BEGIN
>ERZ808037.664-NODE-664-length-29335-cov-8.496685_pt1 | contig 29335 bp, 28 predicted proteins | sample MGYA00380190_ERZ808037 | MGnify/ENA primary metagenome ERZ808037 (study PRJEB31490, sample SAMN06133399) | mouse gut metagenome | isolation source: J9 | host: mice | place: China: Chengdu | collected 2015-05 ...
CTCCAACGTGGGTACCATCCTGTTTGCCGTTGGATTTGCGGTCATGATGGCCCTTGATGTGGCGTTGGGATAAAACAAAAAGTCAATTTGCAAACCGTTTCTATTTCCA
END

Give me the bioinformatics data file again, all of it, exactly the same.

>ERZ808037.664-NODE-664-length-29335-cov-8.496685_pt1 | contig 29335 bp, 28 predicted proteins | sample MGYA00380190_ERZ808037 | MGnify/ENA primary metagenome ERZ808037 (study PRJEB31490, sample SAMN06133399) | mouse gut metagenome | isolation source: J9 | host: mice | place: China: Chengdu | collected 2015-05 ...
CTCCAACGTGGGTACCATCCTGTTTGCCGTTGGATTTGCGGTCATGATGGCCCTTGATGTGGCGTTGGGATAAAACAAAAAGTCAATTTGCAAACCGTTTCTATTTCCA